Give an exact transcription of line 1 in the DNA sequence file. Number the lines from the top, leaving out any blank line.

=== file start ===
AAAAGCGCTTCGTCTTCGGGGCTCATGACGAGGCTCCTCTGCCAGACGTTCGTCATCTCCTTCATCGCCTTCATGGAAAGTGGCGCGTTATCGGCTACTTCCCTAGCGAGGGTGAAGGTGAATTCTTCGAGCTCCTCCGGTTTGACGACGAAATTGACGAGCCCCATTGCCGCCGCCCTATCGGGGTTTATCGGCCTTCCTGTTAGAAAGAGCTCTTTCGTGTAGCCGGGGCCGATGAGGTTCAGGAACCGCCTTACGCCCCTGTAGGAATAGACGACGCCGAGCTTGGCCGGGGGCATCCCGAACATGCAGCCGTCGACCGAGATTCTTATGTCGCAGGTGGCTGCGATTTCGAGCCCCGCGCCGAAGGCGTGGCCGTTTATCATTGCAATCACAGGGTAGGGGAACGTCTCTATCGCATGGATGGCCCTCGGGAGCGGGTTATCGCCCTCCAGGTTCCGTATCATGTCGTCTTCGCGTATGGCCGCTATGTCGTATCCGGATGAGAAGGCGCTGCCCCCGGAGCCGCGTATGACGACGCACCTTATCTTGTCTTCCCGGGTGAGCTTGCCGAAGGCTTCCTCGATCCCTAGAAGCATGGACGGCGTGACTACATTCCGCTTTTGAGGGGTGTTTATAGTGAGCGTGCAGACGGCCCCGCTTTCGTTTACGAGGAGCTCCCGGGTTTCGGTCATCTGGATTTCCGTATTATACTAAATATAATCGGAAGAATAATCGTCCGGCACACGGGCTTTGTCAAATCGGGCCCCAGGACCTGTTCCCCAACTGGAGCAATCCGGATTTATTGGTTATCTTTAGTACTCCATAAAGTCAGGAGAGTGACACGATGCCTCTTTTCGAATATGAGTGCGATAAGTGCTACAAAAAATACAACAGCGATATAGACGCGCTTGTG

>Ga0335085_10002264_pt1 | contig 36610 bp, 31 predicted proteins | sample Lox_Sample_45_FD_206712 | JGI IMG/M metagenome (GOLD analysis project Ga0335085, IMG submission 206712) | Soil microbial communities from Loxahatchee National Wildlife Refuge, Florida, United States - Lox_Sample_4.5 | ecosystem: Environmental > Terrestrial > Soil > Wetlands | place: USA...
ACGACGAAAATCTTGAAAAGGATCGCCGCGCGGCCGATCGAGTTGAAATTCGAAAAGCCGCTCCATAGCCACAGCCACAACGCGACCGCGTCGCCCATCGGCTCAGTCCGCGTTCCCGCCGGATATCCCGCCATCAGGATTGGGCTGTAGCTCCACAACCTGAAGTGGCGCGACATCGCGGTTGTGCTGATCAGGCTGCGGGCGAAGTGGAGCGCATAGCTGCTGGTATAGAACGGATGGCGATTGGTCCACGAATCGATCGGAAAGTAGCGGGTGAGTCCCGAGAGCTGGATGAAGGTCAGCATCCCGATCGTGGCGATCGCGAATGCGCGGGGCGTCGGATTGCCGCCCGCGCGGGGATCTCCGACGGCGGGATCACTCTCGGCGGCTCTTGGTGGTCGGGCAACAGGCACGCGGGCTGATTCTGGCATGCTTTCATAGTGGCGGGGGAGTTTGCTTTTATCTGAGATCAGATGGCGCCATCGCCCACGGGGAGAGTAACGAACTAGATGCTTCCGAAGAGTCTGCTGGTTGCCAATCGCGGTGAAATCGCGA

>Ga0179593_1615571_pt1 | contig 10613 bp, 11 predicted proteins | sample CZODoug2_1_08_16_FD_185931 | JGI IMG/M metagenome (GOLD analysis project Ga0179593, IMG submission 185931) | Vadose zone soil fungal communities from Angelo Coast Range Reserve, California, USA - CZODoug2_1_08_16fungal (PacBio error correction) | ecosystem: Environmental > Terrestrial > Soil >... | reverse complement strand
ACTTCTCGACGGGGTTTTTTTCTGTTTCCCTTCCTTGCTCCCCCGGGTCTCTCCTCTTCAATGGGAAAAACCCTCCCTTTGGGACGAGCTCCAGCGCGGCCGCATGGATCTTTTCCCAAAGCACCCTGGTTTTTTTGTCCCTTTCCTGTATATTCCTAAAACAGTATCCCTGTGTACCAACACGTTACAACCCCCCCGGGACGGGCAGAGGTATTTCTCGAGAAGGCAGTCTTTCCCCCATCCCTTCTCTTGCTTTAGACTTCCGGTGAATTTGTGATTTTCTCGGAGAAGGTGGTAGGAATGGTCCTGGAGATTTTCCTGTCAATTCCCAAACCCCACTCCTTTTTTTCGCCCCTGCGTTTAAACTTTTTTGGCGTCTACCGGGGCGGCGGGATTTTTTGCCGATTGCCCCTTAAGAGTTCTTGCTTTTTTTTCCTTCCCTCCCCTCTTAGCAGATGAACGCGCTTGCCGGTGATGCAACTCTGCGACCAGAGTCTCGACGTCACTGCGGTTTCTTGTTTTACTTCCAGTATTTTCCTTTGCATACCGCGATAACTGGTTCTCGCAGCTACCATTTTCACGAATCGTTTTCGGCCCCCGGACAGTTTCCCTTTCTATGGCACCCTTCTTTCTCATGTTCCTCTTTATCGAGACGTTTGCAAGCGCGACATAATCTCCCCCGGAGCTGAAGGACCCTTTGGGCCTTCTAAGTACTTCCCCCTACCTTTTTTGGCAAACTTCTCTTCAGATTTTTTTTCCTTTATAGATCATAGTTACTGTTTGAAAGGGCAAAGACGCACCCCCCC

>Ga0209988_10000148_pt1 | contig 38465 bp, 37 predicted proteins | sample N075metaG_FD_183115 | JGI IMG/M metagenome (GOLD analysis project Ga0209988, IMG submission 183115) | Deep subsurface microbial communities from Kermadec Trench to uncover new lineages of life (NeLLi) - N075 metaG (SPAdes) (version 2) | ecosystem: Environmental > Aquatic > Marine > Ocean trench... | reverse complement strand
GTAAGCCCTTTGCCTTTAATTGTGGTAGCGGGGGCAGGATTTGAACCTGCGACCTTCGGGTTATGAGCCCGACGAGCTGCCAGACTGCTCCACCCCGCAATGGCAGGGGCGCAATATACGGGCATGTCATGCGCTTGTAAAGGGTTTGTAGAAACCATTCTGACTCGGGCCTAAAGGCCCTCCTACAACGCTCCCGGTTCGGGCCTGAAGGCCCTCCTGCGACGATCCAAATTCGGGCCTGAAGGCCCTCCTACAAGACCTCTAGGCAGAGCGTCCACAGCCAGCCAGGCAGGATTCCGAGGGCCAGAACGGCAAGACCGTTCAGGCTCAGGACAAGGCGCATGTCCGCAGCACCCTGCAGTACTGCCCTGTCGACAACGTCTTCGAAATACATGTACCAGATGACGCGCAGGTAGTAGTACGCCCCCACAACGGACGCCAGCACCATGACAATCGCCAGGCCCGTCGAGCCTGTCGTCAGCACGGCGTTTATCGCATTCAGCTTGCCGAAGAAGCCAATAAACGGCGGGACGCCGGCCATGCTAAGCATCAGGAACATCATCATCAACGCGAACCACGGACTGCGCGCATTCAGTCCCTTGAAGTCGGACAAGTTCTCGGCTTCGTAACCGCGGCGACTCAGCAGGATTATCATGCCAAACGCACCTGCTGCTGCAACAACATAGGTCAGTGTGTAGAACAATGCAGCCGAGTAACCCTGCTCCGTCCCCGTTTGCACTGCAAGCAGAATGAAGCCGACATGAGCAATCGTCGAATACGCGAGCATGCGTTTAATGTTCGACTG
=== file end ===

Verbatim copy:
AAAAGCGCTTCGTCTTCGGGGCTCATGACGAGGCTCCTCTGCCAGACGTTCGTCATCTCCTTCATCGCCTTCATGGAAAGTGGCGCGTTATCGGCTACTTCCCTAGCGAGGGTGAAGGTGAATTCTTCGAGCTCCTCCGGTTTGACGACGAAATTGACGAGCCCCATTGCCGCCGCCCTATCGGGGTTTATCGGCCTTCCTGTTAGAAAGAGCTCTTTCGTGTAGCCGGGGCCGATGAGGTTCAGGAACCGCCTTACGCCCCTGTAGGAATAGACGACGCCGAGCTTGGCCGGGGGCATCCCGAACATGCAGCCGTCGACCGAGATTCTTATGTCGCAGGTGGCTGCGATTTCGAGCCCCGCGCCGAAGGCGTGGCCGTTTATCATTGCAATCACAGGGTAGGGGAACGTCTCTATCGCATGGATGGCCCTCGGGAGCGGGTTATCGCCCTCCAGGTTCCGTATCATGTCGTCTTCGCGTATGGCCGCTATGTCGTATCCGGATGAGAAGGCGCTGCCCCCGGAGCCGCGTATGACGACGCACCTTATCTTGTCTTCCCGGGTGAGCTTGCCGAAGGCTTCCTCGATCCCTAGAAGCATGGACGGCGTGACTACATTCCGCTTTTGAGGGGTGTTTATAGTGAGCGTGCAGACGGCCCCGCTTTCGTTTACGAGGAGCTCCCGGGTTTCGGTCATCTGGATTTCCGTATTATACTAAATATAATCGGAAGAATAATCGTCCGGCACACGGGCTTTGTCAAATCGGGCCCCAGGACCTGTTCCCCAACTGGAGCAATCCGGATTTATTGGTTATCTTTAGTACTCCATAAAGTCAGGAGAGTGACACGATGCCTCTTTTCGAATATGAGTGCGATAAGTGCTACAAAAAATACAACAGCGATATAGACGCGCTTGTG